Research Article: Trends in medicines procurement by the Brazilian federal government from 2006 to 2013

Date Published: April 7, 2017

Publisher: Public Library of Science

Author(s): Tatiana Chama Borges Luz, Claudia Garcia Serpa Osorio-de-Castro, Rachel Magarinos-Torres, Bjorn Wettermark, Eduard J Beck.

http://doi.org/10.1371/journal.pone.0174616

Abstract

The costs of medicines pose a growing burden on healthcare systems worldwide. A comprehensive understanding of current procurement processes provides strong support for the development of effective policies. This study examined Brazilian Federal Government pharmaceutical procurement data provided by the Integrated System for the Administration of General Services (SIASG) database, from 2006 to 2013. Medicine purchases were aggregated by volume and expenditure for each year. Data on expenditure were adjusted for inflation using the Extended National Consumer Price Index (IPCA) for December 31, 2013. Lorenz distribution curves were used to study the cumulative proportion of purchased therapeutic classes. Expenditure variance analysis was performed to determine the impact of each factor, price and/or volume, on total expenditure variation. Annual expenditure on medicines increased 2.72 times, while the purchased volume of drugs increased 1.99 times. A limited number of therapeutic classes dominated expenditure each year. Drugs for infectious diseases drove the increase in expenditures from 2006 to 2009 but were replaced by antineoplastic and immunomodulating agents beginning in 2010. Immunosuppressants (L04), accounted for one third of purchases since 2010, showing the most substantial growth in expenditures during the period (250-fold increase). The overwhelming price-related increase in expenditures caused by these medicines is bound to have a relevant impact on the sustainability of the pharmaceutical supply system. We observed increasing trends in expenditures, especially in specific therapeutic classes. We propose the development and implementation of better medicine procurement systems, and strategies to allow for monitoring of product price, effectiveness, and safety. This must be done with ongoing assessment of pharmaceutical innovations, therapeutic value and budget impact.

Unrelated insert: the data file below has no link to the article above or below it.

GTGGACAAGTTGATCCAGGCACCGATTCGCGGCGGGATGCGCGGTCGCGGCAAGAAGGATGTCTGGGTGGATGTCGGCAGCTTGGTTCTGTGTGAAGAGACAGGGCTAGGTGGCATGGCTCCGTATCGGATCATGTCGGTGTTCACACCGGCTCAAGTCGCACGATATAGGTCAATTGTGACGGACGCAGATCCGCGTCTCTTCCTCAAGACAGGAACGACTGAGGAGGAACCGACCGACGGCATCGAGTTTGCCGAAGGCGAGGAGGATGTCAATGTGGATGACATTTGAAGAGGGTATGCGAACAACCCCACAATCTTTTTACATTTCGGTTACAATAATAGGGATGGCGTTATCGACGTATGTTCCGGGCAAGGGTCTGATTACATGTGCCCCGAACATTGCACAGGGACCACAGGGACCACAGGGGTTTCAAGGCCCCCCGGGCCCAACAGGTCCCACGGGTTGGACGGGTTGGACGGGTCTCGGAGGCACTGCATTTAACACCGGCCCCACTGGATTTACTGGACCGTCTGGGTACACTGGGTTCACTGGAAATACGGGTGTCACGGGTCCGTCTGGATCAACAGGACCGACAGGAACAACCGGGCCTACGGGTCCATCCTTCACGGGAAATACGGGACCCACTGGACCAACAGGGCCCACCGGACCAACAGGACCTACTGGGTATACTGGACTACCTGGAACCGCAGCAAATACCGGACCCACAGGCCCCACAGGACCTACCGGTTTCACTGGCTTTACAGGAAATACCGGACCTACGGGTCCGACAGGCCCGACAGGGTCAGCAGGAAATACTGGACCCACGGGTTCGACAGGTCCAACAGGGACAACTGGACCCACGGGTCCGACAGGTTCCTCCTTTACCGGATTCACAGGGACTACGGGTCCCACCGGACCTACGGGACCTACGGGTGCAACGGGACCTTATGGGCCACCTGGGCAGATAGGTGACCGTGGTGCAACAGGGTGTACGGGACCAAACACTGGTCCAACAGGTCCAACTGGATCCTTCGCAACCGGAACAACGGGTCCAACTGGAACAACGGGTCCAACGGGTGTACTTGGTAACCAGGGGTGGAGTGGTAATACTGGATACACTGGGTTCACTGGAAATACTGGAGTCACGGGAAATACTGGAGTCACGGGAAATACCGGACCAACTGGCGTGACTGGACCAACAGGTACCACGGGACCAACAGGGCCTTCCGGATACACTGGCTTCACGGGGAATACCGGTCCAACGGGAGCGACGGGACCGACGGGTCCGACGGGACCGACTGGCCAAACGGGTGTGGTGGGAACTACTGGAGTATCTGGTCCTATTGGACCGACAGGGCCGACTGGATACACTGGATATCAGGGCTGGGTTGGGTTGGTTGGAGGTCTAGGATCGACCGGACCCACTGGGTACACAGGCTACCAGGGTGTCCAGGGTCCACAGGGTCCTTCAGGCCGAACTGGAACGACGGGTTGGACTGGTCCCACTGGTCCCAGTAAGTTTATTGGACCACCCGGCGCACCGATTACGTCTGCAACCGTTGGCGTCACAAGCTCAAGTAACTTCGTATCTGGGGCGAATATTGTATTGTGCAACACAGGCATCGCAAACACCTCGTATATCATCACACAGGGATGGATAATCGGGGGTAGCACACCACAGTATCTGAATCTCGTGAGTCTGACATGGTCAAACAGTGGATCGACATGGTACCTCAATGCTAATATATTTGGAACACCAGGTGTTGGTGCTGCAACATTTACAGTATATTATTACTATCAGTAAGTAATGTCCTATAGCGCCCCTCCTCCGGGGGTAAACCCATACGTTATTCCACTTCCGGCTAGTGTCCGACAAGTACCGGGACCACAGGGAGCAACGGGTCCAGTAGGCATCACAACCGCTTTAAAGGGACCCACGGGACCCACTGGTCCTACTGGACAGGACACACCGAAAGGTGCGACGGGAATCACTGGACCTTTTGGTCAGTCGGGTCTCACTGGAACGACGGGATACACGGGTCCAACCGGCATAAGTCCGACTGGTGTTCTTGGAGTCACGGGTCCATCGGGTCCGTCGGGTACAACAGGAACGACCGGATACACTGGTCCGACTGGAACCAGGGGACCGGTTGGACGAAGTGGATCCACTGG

Partial Text

Medicines represent one of the largest and fastest growing costs for healthcare systems worldwide. According to data from 161 WHO Member States from 1995 to 2006, per capita spending on pharmaceuticals has increased by approximately 50%, and these increments were more pronounced in middle-income countries, where pharmaceutical expenditure in 2006 was1.76 times greater than in 1995 [1].

From 2006 to 2013, the Brazilian Federal Government purchased, nearly 23 billion drug packaging units (Table 1) belonging to 15 different anatomical main groups (ATC 1st level) and 90 different therapeutic groups (ATC 2nd level). The total medicine expenditure, adjusted for inflation, was USD 14.7 billion (BRL 34.6 billion) during the period (Table 1). Annual expenditure increased 2.72 times (172%) from 2006 to 2013, while volume increased 1.99 times (100%). The top twenty therapeutic groups accounted for more than 90% of total expenditure and volume each year (Table 1).

Our findings suggest a significant increase in pharmaceutical expenditure by the Brazilian Federal Government from 2006 to 2013. Total expenditure practically tripled, while the quantities purchased only doubled during this eight-year period. This tendency of growth in pharmaceutical spending is being observed worldwide, but at different rates [15–19]. In Canada, from 2006 to 2011, government medicines expenditures increased at an average annual rate of 4.5% [17], while in Brazil the rate was 13.3% per year. In China, a similar (14.9%) yet non-deflated annual growth rate for total drug expenditure was observed for the period 1990–2009 [18].

 

Source:

http://doi.org/10.1371/journal.pone.0174616

 

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